From misfit to role model: Vic Hampton has learned from his mistakes, hopes others can, too

jkendall@thestate.comDecember 31, 2013 

South Carolina Gamecocks cornerback Victor Hampton (27) warms up during practice at Celebration High School in Kissimmee, FL, Saturday, December 28, 2013.



    Vic Hampton will skip his final USC season and enter the NFL draft, joining a long list of former Gamecocks defensive backs.

    A look at their seasons.


    FS, New York Jets

    Had two blocked punts, 61 tackles, a sack, one interception and two TDs.


    CB, Houston

    Had 47 tackles, 16 defended passes and three picks before torn toe ligament.


    SS, St. Louis

    Had 36 tackles, five defended passes and one forced fumble.


    CB, Carolina

    Has 73 tackles, three sacks, two interceptions, and two TDs for playoff-bound Panthers.


    CB, Buffalo

    Had 35 tackles, 10 defended passes and two interceptions.


    CB, Kansas City

    Has 13 tackles and four defended passes. The Chiefs play the Colts in playoffs.


    SS, Houston

    Had 71 tackles, one pick, a forced fumble and one recovered blocked field goal.

    (Note: Chris Culliver of the 49ers missed the season with an injury, and Akeem Auguste is on the Seattle practice squad.)

— Victor Hampton’s past has some forgettable moments.

South Carolina’s junior cornerback was kicked off of three high school football teams and nearly kicked off of the Gamecocks squad more than once. It’s the kind of story most people would want to bury. Instead, Hampton trots it out every chance he gets.

“There were a couple times I was almost out of here, so I had to learn,” Hampton said. “I am just grateful I got a chance to go through those things and learn from them.”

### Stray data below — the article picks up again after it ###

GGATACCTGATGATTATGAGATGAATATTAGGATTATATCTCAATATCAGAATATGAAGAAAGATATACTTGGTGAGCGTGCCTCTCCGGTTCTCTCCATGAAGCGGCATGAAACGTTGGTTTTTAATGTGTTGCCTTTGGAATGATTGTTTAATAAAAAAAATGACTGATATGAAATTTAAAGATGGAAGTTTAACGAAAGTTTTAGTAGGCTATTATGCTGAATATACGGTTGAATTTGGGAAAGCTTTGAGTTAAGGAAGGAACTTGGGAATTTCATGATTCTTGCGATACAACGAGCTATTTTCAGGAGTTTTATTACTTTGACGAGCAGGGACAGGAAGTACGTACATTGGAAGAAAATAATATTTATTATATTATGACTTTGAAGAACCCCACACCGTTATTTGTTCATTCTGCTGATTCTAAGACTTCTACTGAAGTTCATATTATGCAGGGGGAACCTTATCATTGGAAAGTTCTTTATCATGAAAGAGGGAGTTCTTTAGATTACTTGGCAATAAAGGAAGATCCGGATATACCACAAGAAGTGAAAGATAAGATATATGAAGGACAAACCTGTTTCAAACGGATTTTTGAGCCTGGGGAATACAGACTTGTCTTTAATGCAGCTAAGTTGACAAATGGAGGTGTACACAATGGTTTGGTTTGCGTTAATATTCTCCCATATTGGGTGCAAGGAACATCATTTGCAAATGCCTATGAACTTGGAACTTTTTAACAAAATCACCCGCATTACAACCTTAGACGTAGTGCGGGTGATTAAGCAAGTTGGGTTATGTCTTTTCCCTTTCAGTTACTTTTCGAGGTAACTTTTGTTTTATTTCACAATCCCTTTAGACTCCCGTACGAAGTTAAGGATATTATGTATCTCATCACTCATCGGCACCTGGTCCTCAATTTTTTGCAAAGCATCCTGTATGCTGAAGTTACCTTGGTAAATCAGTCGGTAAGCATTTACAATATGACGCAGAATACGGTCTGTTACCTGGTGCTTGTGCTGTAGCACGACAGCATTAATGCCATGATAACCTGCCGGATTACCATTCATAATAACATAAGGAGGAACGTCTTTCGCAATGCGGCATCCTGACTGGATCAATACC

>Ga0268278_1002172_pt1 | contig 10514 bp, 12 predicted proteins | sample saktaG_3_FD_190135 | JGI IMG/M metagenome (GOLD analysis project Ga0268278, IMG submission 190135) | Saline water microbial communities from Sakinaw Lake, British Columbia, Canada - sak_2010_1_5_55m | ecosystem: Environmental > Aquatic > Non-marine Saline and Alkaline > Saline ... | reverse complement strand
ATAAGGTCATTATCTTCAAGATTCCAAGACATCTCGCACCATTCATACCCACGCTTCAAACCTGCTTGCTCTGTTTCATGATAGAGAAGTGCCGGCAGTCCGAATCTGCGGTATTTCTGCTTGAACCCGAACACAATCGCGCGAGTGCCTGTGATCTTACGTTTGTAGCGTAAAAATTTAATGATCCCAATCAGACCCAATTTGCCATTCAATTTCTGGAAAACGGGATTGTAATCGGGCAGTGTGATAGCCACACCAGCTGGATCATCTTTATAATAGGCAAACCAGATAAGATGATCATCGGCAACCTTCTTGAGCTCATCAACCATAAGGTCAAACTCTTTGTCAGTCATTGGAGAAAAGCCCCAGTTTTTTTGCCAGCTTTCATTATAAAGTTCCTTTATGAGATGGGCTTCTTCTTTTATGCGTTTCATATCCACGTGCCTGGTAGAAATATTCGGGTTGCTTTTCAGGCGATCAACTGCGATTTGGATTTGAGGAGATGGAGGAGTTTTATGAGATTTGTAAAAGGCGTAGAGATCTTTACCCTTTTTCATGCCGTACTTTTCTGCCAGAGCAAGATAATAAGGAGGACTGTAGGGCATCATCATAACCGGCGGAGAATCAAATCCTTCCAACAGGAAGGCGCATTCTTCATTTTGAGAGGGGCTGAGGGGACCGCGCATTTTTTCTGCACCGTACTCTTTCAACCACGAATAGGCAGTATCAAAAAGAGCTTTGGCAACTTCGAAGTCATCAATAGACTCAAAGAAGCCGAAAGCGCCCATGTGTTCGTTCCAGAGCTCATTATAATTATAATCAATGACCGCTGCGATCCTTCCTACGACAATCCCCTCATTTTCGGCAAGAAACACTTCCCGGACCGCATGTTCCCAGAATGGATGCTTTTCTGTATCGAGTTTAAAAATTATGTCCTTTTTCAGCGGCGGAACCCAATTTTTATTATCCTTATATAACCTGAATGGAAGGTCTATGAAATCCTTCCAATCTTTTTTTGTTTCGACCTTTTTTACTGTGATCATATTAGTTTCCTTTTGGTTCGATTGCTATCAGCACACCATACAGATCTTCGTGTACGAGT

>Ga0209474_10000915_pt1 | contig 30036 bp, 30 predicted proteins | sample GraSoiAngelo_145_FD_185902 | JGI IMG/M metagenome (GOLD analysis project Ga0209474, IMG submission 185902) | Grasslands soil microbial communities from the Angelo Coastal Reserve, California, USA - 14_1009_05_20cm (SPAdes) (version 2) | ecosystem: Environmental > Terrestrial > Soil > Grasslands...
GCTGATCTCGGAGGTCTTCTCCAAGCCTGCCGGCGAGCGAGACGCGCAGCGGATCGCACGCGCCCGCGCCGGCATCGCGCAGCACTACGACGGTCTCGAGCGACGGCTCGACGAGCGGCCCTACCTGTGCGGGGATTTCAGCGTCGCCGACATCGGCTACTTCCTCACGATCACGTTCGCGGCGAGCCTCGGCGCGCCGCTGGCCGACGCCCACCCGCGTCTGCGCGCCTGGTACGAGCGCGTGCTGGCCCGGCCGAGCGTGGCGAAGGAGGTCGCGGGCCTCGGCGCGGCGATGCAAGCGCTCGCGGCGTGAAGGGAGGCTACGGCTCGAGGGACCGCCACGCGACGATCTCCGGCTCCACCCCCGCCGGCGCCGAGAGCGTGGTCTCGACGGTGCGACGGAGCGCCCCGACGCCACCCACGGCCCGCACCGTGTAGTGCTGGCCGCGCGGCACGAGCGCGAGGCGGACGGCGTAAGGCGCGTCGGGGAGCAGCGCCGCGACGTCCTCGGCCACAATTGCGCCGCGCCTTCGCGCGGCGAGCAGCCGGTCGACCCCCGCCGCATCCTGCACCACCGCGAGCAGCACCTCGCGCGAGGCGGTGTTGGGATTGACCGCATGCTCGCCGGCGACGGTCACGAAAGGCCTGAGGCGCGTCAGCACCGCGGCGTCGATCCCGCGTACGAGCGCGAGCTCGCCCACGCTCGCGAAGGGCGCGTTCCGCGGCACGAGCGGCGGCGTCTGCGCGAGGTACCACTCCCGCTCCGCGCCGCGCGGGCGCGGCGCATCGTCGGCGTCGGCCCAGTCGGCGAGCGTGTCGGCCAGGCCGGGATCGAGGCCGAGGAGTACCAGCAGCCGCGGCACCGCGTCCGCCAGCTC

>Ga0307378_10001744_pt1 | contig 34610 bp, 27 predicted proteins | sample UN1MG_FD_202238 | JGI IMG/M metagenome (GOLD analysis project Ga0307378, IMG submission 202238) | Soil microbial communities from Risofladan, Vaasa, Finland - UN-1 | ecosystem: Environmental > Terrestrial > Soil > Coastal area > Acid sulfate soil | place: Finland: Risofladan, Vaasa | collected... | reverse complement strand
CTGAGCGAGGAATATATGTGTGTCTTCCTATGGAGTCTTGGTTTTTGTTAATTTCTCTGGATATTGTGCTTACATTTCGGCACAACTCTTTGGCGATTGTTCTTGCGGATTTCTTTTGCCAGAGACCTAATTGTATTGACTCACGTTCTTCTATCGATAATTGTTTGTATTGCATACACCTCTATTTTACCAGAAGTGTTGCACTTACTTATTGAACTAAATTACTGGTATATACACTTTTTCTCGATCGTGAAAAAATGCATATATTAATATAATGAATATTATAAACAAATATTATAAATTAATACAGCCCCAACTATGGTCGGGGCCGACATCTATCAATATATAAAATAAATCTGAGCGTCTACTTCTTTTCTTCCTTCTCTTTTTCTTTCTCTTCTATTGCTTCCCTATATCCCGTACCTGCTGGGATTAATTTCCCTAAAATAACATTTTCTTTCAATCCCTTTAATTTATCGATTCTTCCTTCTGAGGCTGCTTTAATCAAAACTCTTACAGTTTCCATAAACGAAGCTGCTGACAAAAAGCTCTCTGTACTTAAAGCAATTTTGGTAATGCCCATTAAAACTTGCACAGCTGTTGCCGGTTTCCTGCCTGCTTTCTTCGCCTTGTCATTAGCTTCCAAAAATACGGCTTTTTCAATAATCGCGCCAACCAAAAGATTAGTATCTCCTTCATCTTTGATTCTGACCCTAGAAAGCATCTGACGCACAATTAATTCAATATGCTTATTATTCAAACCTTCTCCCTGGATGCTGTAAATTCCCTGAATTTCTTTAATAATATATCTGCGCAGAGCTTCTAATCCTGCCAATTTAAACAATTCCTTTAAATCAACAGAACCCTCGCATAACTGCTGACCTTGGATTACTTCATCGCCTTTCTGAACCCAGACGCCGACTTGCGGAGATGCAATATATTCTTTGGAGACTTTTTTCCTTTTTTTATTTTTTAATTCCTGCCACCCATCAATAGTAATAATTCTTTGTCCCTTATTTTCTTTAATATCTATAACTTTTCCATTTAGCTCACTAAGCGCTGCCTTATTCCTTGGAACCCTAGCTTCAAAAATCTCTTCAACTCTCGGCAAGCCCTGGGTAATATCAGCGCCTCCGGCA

Now Hampton wants others to learn from his mistakes, which is why he has become South Carolina’s go-to player for speaking engagements with school children. Hampton is a veteran of the Richland County Public Library’s Pigskin Poets program, which gathers South Carolina football players to read to local children, and a regular speaker at area schools.

“The people that work here see how good I am with the kids and how much it means to me,” Hampton said. “They know I am not fake with it. I don’t know, it’s just my personality. I don’t have a specific reason. I guess I vibe well with them.”

Hampton is always a hit at Hand Middle School, said B-Linda Rogers, Hand’s parent-community liaison.

“He definitely is real with them,” Rogers said. “They see, I can make mistakes and still come back from that.”

Hampton now finds himself thankful for his struggles, he said, because they’ve given him a message to take to children.

“Everything usually comes off the top of my head and from the heart, but I have a main message — just learning from your mistakes,” he said. “I try to go and present what I have done, the mistakes I have made, just tell them they can still make it.”

Hampton’s transformation from misfit to motivational speaker has not gone unnoticed by his coaches. South Carolina coach Steve Spurrier has not always been Hampton’s biggest fan but has noticed a dramatic change in his best cornerback recently, Spurrier said.

“Victor has really come around and been an excellent teammate and a fun guy to coach the last half of this season,” Spurrier. “He’s had some issues in the past, but he has been outstanding the last 10 or 12 weeks for us.”

Secondary coach Grady Brown is in his second season at South Carolina and missed most of Hampton’s transgressions at the school, but he knows the history.

“We’ve all done things at 18 or 19 that we wouldn’t do at 22,” Brown said. “I have done things at 23 and 24 that I don’t now at 36. It’s just a process. Everybody goes through the maturity process at different rates, but one thing I knew about Vic Hampton when I met him is that he was a good person.”

Hampton, a junior who has 45 tackles this season and is tied for the team lead with three interceptions, will skip his final collegiate season and enter this spring’s NFL draft. His coaches will send him off with a much greater sense of optimism than they would have thought possible.

“I am happy at the progress he has made,” Brown said, “and I look forward to continuing being a part of his life and see him reach his potential as a person.”

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